For some commentators it was a huge surprise; for others it was just a matter of time. On 8 March, César Villanueva formally announced that he was resigning as president of the Council of Ministers. President Martín Vizcarra announced shortly afterwards that his resignation had been accepted. It remains moot whether he ‘jumped’ or was ‘pushed’ from above.

Villanueva’s exit opens the way for a cabinet reshuffle. New appointments are expected for this week, possibly Wednesday. It is unclear who will replace Villanueva, but (coming on International Women’s Day) it seems likely to be a woman. As of 10 March, one possibility seemed to be Miriam Morales, one of Vizcarra’s closest political advisors over the recent past.

For many commentators Villanueva’s departure is an attempt to boost the president’s flagging voting ratings. But it is hardly a moment of political crisis. Even though his popularity may have slumped since the beginning of the year, his ratings are still in the mid-50% range according to a variety of pollsters. Other Latin American leaders would envy such ratings.

Villanueva’s popularity has never matched that of Vizcarra, but he is widely viewed as having been a reliable cabinet chief, having played a significant role in Vizcarra’s success. He became prime minister shortly after Vizcarra took office last March. He has thus held the office for a little under a year, a reasonably long tenure if compared with some of his predecessors.

Although the government’s crusade against corruption remains one of the key political issues of the day, the Villanueva cabinet is seen as somewhat ‘grey’ in its public profile, failing to capture the public imagination in what it does. The failure effectively to rebuild damaged infrastructure caused by the El Niño phenomenon two years ago is seen as an obvious problem; more so because of new damage caused by unusual rainfall patterns, flooding and landslides this year across the Andes.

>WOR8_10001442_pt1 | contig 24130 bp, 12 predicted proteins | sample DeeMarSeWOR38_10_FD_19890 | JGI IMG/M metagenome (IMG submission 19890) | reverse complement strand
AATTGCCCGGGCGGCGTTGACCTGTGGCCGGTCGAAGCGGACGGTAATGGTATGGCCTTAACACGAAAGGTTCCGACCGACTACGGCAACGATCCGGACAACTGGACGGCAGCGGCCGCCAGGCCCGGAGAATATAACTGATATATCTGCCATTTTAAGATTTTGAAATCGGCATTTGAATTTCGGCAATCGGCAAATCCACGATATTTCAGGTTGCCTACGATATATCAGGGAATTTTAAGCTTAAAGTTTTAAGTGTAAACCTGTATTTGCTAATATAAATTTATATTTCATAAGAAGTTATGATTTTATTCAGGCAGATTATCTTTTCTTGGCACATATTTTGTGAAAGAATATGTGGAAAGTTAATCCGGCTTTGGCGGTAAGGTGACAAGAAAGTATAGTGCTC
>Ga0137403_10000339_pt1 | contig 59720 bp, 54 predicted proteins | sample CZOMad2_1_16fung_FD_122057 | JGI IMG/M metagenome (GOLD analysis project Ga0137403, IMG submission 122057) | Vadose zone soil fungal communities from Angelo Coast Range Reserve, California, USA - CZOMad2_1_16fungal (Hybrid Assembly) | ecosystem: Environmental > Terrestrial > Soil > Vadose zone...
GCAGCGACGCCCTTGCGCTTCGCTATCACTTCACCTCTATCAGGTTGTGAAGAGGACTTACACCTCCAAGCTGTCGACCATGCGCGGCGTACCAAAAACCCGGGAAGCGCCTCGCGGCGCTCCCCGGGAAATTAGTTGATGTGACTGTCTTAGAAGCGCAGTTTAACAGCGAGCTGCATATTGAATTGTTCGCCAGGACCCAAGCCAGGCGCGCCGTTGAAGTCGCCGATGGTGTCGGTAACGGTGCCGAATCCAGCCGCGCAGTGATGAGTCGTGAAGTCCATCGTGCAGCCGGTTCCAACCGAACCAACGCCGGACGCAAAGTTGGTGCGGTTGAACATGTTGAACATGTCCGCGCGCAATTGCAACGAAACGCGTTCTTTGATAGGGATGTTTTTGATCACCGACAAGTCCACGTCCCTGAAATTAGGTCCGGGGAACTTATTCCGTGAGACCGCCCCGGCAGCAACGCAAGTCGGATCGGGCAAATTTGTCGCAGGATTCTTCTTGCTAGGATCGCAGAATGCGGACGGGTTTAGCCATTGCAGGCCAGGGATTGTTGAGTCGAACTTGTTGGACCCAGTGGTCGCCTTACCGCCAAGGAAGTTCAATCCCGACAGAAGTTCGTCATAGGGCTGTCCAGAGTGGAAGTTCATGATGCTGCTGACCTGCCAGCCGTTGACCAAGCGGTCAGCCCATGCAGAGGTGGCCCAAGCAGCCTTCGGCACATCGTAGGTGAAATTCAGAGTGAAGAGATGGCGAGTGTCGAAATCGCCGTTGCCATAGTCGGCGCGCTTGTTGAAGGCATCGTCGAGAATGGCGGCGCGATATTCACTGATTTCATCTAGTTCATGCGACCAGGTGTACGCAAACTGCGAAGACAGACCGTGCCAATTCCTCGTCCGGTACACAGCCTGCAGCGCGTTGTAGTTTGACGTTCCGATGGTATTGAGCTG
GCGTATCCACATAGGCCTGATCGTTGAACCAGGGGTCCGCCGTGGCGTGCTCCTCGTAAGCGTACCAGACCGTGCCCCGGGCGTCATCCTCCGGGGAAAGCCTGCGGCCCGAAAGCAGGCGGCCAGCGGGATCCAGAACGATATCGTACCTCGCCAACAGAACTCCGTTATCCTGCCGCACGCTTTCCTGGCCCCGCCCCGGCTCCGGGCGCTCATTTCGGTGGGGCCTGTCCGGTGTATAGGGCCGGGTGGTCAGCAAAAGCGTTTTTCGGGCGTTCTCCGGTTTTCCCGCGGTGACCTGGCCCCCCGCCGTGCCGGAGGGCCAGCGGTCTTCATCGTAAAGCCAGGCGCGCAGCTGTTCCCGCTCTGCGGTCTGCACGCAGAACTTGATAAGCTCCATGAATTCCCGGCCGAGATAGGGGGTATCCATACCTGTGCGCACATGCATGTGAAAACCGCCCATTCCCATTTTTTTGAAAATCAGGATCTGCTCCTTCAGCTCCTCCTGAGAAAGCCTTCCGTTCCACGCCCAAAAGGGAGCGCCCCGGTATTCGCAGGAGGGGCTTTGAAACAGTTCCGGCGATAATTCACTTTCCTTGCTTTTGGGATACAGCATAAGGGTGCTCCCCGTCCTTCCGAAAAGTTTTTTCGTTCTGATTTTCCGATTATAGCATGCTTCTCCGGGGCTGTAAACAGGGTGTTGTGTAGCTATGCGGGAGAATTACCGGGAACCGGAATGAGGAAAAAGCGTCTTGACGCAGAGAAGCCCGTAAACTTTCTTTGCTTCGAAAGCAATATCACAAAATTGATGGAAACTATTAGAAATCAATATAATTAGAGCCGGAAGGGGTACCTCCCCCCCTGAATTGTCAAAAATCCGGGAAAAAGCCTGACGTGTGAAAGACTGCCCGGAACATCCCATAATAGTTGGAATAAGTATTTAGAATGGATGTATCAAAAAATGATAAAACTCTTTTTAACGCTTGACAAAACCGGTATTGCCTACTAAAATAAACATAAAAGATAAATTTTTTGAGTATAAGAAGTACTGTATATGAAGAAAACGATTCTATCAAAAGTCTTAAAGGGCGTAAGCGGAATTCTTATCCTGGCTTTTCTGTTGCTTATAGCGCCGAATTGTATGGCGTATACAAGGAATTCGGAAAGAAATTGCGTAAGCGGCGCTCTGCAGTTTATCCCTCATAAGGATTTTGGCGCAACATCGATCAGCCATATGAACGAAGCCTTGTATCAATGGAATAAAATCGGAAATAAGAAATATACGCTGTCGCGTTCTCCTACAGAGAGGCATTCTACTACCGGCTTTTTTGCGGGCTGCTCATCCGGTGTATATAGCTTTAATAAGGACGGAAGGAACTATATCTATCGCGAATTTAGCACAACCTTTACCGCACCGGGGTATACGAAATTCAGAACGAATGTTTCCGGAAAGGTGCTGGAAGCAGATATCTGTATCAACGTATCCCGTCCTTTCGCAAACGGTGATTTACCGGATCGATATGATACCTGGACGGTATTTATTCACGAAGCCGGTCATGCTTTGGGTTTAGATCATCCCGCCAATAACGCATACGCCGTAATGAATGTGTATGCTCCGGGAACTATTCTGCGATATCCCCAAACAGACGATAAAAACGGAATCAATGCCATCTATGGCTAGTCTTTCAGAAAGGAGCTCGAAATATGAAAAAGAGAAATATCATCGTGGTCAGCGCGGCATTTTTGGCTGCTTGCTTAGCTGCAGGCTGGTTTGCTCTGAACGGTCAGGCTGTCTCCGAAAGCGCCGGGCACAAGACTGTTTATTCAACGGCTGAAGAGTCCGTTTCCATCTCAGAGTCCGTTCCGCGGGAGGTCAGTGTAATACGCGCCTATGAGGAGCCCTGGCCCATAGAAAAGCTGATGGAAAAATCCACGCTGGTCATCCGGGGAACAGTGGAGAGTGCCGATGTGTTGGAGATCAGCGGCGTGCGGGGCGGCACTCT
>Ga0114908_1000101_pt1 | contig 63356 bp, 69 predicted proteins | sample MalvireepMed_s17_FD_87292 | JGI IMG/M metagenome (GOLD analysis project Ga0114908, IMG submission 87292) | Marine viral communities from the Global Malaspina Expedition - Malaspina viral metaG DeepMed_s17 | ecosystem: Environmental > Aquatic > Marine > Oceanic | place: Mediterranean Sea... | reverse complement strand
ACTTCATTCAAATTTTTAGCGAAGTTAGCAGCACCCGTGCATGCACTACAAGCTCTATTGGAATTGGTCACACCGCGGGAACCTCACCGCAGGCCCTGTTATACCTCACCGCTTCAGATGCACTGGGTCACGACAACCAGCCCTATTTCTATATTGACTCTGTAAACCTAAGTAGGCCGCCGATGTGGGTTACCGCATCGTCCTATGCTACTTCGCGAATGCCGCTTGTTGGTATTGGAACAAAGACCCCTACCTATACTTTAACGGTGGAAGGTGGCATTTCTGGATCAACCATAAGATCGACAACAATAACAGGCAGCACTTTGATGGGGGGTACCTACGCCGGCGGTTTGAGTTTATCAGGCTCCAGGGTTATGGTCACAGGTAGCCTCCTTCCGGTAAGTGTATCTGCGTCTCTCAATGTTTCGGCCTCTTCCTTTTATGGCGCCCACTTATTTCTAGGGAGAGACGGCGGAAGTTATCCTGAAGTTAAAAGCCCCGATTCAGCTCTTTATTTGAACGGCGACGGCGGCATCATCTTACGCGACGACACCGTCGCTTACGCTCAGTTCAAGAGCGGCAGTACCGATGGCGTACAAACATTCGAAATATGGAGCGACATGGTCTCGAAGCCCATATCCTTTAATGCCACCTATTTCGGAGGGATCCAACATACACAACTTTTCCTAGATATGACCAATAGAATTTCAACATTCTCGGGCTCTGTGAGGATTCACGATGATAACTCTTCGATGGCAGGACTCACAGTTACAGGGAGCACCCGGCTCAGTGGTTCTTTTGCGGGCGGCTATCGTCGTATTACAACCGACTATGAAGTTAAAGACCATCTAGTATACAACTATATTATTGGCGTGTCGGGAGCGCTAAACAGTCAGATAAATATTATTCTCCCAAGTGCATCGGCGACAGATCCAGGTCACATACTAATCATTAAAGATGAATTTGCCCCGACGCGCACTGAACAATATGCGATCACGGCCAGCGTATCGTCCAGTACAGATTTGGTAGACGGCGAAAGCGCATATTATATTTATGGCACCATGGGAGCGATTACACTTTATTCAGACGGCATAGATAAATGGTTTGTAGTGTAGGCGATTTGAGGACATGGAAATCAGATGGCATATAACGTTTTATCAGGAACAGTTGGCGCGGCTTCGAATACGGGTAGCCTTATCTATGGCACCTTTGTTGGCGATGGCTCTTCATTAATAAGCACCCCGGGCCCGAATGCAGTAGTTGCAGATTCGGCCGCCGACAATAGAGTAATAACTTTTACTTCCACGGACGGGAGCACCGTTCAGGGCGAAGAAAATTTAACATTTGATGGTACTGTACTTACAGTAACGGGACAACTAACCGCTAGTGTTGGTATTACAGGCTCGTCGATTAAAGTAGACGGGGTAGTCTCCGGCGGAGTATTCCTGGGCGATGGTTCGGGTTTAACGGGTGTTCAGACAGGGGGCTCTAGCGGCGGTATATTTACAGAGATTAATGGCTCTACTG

Once a new cabinet is announced, the incoming prime minister is constitutionally required to address Congress with the government’s programme and seek a congressional vote of confidence. It seems highly unlikely that a vote will be refused; were it to happen it would enable Vizcarra to dissolve Congress and call fresh legislative elections.

The following few weeks will see the announcement of the recommendations of a special commission of experts on political reforms, led by Fernando Tuesta. The commission’s conclusions have been kept under wraps until Vizcarra has the time to study them and their implications. These reforms will have to be enacted through congressional legislation, not least because some may involve constitutional reforms. They may well run into opposition from the pro-Fujimori Fuerza Popular, still the largest party in Congress.